Air Canada CEO glad Bombardier challenged duopoly
MONTREAL — The CEO of Canada’s largest airline says he is glad that Bombardier has challenged “a somewhat comfortable duopoly” in the aircraft manufacturing sector by developing the CSeries passenger jet.
“Technological disruption has led to enormous innovation in the aerospace industry’s relatively short lifespan and we are not in favour of attempts to stifle it,” Air Canada CEO Calin Rovinescu told shareholders Friday at its annual meeting.
Air Canada’s (TSX:AC) fleet of 217 planes consists mainly of aircraft made by Boeing and Airbus, the two biggest players in the aerospace manufacturing industry.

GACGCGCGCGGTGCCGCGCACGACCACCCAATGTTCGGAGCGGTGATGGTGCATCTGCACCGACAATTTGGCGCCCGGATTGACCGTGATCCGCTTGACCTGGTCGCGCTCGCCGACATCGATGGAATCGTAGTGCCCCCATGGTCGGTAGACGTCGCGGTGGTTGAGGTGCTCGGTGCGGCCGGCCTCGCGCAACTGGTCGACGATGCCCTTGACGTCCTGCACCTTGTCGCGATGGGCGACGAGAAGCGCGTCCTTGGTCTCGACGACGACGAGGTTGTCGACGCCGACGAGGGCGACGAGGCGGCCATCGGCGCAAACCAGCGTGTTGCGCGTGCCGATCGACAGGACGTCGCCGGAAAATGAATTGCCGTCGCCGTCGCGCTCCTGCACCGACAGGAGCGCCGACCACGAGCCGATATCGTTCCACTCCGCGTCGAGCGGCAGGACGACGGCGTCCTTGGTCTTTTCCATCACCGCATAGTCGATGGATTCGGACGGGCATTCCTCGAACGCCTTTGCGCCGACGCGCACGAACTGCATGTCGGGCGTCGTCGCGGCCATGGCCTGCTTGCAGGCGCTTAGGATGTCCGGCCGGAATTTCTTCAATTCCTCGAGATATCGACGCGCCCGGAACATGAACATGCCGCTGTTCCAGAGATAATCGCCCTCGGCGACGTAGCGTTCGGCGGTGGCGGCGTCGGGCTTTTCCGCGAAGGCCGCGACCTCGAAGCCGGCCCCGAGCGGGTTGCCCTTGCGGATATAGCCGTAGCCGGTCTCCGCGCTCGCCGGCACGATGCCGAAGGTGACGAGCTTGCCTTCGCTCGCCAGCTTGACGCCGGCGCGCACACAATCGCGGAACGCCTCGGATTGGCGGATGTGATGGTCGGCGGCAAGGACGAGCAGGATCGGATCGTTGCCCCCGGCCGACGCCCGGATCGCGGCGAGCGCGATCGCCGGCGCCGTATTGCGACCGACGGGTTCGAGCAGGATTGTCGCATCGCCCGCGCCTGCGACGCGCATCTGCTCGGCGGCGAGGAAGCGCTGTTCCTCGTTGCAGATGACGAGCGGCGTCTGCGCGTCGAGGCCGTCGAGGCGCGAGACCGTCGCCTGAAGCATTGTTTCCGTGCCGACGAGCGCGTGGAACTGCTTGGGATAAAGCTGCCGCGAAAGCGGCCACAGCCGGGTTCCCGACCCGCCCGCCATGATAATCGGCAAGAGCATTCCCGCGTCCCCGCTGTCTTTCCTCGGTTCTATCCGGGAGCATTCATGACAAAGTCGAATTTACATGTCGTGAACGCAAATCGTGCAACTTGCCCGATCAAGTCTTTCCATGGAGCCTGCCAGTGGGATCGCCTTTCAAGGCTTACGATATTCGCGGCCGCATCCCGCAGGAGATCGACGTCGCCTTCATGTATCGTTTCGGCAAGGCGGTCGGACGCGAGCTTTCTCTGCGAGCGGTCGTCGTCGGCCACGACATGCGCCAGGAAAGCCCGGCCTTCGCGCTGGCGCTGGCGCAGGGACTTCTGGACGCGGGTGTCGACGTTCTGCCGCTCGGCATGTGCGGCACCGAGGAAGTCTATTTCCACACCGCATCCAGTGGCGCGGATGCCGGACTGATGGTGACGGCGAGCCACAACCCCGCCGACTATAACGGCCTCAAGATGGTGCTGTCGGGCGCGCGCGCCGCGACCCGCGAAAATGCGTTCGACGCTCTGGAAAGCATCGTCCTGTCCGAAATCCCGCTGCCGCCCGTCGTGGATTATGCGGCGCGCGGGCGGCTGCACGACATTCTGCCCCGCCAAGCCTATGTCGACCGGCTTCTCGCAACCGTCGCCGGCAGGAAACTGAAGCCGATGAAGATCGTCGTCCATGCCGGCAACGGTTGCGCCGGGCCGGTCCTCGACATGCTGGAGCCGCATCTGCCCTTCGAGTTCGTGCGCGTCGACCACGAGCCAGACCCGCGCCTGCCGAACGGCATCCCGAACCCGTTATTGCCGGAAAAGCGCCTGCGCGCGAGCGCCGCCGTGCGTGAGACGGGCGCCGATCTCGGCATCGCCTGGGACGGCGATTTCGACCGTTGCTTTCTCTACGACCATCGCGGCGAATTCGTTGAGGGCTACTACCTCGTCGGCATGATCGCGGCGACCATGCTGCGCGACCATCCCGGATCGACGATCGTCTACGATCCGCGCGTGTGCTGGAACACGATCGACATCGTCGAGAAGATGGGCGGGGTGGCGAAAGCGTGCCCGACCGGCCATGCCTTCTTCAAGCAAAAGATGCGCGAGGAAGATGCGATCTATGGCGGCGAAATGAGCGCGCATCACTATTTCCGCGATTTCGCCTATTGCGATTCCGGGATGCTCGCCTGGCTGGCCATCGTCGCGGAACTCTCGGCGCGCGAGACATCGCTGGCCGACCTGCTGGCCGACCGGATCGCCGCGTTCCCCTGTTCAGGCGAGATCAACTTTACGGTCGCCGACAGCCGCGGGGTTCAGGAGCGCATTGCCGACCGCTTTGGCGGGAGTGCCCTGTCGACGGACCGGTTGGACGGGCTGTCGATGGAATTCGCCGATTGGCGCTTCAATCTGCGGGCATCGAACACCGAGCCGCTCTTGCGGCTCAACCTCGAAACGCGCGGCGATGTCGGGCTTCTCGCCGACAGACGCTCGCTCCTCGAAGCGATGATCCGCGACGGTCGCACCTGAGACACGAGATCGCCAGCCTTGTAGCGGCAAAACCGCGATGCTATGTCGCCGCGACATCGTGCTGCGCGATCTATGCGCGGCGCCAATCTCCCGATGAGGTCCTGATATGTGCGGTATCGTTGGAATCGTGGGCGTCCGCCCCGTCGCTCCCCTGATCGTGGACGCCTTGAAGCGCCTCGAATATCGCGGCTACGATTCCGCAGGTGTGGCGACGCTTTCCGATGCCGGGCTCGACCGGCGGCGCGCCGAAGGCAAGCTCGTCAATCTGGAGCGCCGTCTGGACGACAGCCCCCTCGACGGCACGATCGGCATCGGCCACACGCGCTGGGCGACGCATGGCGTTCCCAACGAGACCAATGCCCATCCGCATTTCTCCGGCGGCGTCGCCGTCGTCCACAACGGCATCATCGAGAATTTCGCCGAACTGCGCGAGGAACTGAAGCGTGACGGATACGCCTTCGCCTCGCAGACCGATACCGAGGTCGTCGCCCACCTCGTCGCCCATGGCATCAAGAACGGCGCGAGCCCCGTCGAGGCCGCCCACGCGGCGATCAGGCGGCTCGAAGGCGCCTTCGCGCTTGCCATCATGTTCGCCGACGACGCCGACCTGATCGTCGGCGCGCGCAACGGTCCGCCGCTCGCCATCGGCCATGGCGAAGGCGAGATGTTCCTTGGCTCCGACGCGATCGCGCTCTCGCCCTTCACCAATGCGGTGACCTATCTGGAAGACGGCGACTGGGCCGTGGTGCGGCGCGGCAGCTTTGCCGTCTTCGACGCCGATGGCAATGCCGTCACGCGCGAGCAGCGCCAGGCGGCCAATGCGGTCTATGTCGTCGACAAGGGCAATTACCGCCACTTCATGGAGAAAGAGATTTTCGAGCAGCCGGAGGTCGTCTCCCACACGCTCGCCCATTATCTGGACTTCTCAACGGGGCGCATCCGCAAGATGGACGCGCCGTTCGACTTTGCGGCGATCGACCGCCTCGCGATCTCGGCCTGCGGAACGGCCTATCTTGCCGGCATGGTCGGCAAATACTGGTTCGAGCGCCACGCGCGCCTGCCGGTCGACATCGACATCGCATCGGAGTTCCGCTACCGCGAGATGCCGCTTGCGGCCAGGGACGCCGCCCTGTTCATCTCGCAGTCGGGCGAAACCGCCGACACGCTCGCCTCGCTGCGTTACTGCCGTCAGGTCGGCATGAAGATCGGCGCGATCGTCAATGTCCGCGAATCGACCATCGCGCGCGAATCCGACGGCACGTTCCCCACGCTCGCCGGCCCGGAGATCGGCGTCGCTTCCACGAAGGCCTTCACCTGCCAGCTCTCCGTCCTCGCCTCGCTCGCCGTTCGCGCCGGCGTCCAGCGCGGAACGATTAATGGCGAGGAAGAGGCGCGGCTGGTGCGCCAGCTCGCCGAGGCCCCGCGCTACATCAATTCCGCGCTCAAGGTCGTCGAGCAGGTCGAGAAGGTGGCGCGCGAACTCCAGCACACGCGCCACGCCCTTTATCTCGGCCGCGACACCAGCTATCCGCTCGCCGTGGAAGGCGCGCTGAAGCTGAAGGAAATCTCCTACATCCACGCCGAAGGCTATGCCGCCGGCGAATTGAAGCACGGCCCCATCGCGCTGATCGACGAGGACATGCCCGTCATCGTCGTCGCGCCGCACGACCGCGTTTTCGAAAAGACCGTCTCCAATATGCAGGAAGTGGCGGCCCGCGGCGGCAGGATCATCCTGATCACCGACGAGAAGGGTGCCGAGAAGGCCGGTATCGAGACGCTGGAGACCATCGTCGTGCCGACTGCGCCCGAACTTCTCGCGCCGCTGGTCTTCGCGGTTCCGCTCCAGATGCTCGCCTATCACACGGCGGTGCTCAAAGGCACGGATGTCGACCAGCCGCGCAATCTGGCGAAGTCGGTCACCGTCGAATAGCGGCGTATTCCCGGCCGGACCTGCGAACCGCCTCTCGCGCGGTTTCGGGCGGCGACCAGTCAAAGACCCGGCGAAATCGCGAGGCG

The airline was also one of the first in North America to order the CSeries.
Rovinescu’s comments came a week after Chicago-based Boeing filed a petition with the U.S. Department of Commerce alleging that Bombardier (TSX:BBD.B) has dumped the CSeries into the United States below cost.
Boeing wants the U.S. to impose preliminary countervailing duties of at least 79.41 per cent and anti-dumping charges of 80.5 per cent on the plane.